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Thread: Art department

  1. #21

    Default Re: Art department

    Quote Originally Posted by Deadpoet
    For the elitist artists who always lamented that people just do not undertand their art, perhaps it's them, they to do not understand the people.

    I create something for me to enjoy, but if I and a few were the only one to enjoy it, how loney, if I and a few were the only one to understand and appreciate it, how sad. I strive to create something that I enjoy, that all my friends enjoy and that everyone can appreciate and understand. An artist for the commoner.

    DP, this is just for discussions only. I speak from my perspectives. Feel free to disagree.

    There are various layers of "art".

    There are art for the masses. No question about it. And it seems to me that from your posts, here and elsewhere, that images that do not cater to the masses are to be lamented. I say this from your choice of words you used

    "if I and a few were the only one (sic) to enjoy..... how lonely"

    "if I and a few were the only one to understand and appreciate... how sad"

    These statements suggest that, to you, the goals of art is to please the masses.

    Is there all that is to art? Just to please the masses?

    If Picasso was to stick to the forms of art that pleased the masses at that time, where is cubism?

    If Moore was to please the masses, where will be his glorius deformed images?

    If Weston was to please the masses, why did he take the picture of Charis in the blast of noon day sun?

    If Duchamp were to please the masses, where will the image of the woman descending on the stairs?

    If Gibson was to please the masses, where will the wonderful substraction imagery be?

    There will be art for the masses.

    But they will be art that pushes boundaries. There will be art that shows us new ways of seeing things. And often, such art will not be to the taste of the masses.

    Do you call this sad? Lonely? Is this form of art elitist? Just because the masses do not recognise it? Just because there are only a few who could recognise it for what it was trying to say? New seeing?

    Or would you not rather call this a celebration of new light? Even though the masses do not like it?
    Last edited by student; 20th April 2006 at 02:48 PM.

  2. #22

    Default Re: Art department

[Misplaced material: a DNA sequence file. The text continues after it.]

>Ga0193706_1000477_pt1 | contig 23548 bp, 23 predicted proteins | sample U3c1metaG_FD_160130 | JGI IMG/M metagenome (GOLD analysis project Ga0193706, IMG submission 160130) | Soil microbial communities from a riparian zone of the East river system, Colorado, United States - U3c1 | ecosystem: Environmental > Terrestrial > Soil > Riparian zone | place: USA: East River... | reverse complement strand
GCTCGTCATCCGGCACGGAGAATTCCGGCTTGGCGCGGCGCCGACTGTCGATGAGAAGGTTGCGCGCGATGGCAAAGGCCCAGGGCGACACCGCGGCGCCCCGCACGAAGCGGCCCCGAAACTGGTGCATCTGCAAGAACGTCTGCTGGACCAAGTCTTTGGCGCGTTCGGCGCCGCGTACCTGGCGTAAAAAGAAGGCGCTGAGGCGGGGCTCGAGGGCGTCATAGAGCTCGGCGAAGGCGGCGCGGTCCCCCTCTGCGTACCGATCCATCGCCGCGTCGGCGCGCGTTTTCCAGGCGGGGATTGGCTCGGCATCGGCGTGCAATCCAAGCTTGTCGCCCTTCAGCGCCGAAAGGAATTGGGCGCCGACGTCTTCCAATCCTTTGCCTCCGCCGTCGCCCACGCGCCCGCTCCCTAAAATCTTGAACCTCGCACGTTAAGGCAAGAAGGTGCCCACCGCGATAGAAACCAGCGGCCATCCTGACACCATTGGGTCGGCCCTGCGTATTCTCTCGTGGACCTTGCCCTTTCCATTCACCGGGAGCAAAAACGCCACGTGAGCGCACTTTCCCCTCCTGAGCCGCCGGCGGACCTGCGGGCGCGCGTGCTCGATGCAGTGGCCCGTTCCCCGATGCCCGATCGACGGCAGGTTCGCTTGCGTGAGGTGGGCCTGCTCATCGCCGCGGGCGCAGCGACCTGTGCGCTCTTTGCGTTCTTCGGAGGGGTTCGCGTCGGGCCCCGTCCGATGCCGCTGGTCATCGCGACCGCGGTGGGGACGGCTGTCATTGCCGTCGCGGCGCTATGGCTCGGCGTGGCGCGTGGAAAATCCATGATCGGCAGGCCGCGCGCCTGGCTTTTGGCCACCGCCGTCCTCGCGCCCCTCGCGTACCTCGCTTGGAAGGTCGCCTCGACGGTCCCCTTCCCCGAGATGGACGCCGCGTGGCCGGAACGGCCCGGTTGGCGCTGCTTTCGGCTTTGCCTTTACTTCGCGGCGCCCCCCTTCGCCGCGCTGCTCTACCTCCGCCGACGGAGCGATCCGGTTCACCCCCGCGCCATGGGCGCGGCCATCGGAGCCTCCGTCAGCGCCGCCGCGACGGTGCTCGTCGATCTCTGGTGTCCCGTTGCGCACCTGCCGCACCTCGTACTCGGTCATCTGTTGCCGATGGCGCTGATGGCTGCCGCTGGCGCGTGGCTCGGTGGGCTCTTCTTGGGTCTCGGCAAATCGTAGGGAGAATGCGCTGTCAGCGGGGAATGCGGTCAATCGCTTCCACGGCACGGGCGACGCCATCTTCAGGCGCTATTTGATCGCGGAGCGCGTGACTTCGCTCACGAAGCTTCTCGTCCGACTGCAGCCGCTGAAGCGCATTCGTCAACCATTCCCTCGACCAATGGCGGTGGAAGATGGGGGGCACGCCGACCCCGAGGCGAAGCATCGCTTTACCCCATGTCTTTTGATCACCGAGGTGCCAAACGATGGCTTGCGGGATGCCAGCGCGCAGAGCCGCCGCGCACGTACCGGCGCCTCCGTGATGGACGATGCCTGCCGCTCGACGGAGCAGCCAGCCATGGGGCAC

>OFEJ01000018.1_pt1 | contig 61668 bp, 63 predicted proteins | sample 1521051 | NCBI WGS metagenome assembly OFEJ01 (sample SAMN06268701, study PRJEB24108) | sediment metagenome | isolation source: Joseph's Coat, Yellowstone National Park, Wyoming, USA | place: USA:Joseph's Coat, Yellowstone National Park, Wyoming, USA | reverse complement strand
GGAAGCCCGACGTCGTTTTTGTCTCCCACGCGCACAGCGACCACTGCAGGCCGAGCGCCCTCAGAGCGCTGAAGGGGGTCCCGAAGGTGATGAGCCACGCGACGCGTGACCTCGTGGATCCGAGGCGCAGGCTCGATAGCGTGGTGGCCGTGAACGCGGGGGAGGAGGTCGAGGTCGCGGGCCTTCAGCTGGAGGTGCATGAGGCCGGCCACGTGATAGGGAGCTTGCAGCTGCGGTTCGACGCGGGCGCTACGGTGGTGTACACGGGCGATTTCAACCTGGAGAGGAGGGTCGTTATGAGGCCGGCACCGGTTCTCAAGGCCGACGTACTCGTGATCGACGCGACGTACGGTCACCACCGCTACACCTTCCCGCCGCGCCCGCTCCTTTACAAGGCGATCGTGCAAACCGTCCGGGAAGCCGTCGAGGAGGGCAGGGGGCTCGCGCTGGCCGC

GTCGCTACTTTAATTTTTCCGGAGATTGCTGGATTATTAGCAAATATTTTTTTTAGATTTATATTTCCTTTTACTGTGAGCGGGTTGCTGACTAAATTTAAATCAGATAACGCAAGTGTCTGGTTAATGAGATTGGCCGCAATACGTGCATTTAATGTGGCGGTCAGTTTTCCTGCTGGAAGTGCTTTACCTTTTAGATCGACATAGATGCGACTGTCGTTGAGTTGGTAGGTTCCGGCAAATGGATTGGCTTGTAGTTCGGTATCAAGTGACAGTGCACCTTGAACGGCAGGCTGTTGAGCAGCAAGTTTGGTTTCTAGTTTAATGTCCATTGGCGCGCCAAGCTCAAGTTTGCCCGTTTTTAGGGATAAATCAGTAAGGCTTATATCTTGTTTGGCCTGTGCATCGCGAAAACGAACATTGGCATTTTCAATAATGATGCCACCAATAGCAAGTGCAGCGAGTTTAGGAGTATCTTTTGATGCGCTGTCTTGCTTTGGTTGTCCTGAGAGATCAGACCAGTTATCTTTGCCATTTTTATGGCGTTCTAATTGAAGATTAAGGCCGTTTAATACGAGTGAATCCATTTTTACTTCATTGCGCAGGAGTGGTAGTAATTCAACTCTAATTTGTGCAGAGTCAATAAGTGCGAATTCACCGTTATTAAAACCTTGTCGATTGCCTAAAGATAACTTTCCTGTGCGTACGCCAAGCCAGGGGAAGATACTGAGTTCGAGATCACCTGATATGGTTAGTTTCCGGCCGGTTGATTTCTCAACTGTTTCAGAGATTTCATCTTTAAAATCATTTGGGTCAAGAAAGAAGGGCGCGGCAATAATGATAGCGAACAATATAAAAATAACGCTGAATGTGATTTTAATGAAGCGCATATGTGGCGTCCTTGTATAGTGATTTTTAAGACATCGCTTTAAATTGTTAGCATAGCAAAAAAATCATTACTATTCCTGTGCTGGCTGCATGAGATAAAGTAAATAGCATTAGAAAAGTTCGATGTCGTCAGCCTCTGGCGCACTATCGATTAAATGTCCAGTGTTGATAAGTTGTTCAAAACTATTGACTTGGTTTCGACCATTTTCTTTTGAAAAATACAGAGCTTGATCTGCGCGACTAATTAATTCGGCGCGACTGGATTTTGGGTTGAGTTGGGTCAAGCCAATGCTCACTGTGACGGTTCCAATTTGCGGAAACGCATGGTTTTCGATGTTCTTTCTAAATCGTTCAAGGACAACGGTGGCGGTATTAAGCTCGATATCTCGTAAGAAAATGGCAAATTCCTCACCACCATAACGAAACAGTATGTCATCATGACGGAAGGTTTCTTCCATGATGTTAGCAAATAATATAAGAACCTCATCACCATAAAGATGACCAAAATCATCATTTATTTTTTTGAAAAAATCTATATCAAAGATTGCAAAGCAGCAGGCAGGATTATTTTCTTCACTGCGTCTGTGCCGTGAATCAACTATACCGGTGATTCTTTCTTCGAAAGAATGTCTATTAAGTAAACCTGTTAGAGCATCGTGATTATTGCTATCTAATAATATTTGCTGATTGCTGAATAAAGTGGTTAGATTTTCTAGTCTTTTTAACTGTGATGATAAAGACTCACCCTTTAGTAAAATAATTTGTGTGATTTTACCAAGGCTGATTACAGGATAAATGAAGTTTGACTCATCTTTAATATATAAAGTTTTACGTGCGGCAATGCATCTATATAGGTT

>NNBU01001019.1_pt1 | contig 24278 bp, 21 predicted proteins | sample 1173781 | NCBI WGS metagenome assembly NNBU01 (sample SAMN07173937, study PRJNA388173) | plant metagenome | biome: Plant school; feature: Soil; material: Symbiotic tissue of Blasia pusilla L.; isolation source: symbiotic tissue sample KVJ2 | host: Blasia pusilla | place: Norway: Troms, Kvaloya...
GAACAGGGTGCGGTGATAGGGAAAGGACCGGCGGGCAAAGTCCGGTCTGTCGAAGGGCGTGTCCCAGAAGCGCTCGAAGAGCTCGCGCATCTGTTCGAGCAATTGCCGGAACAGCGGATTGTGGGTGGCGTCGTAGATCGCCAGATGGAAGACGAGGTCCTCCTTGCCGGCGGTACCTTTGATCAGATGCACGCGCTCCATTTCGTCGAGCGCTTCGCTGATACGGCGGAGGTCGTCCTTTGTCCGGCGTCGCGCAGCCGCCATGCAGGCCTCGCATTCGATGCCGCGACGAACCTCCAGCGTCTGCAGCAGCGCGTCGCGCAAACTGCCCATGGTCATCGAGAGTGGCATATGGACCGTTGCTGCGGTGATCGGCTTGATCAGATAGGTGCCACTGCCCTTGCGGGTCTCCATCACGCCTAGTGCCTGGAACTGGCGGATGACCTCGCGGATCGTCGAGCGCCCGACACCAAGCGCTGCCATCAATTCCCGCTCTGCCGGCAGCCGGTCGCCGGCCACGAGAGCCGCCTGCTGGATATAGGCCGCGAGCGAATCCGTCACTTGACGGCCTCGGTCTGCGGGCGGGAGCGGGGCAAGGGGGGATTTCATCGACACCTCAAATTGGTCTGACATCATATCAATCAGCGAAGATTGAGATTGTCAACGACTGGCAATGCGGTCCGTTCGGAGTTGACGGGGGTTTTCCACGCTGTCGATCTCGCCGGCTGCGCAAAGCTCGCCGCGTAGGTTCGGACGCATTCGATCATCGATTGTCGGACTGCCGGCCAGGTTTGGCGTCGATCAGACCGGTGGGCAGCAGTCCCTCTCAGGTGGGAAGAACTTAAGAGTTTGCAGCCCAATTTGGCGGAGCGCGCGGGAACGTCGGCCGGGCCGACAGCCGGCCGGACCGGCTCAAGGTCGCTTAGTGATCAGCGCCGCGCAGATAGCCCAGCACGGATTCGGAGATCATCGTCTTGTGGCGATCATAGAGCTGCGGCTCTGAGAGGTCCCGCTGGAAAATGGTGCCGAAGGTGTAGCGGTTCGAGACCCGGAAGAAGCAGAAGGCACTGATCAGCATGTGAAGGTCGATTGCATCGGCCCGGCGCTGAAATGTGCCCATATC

Quote Originally Posted by shinken
    There's room for diverse views here. Individualism versus meeting the taste of a greater mass. Sometimes, individualism ends up catering to the larger mass. If it does, well and good.

    But sometimes it doesn't.

    When it does cater to the tastes of a larger group, we see appreciation by a bigger group of people. When it doesn't, it might still connect with a smaller group of people who seek such works with strong sense of individualism (which doesn't connect to the larger group).

    I suggest, for the sake of healthy growth of a more cordial and accomodating online community, to drop terms such as 'elitism'. Although it's an opinion (brought up by Littlewolf), and that community members are free to voice their opinions, some opinions threaten the fabric of a community more than others. Gilbert's comments may be interpreted as being "elitist", but where he comes from is definitely an expression of his disappointment of this community where there's very little tolerance for diverse style. And yes, the way opinions had been expressed on the referred thread indicates very little tolerance for diverse styles and preferences.
    I think there should be a need to move away from the idea of photography as a technical craft into the idea of photography as an expression of one's vision. And just like getting to know people, understanding a photographer's vision requires patience and a willingness to think and ask questions about the photographer's work to understand it.

    I like pleasing people too once in awhile, but then I think the most powerful works come from creating work that you feel strongly expresses yourself because YOU know YOURSELF the best, and are more likely to create work that is TRUTHFUL to yourself.

    There is nothing elitist about creating work for yourself. I think creating work to please other people comes across as insecure. Are you in photography because you want to please people, or because photography pleases you?

    The great thing about the freedom of information is that if someone's work is boring, the best thing you can do is to ignore it.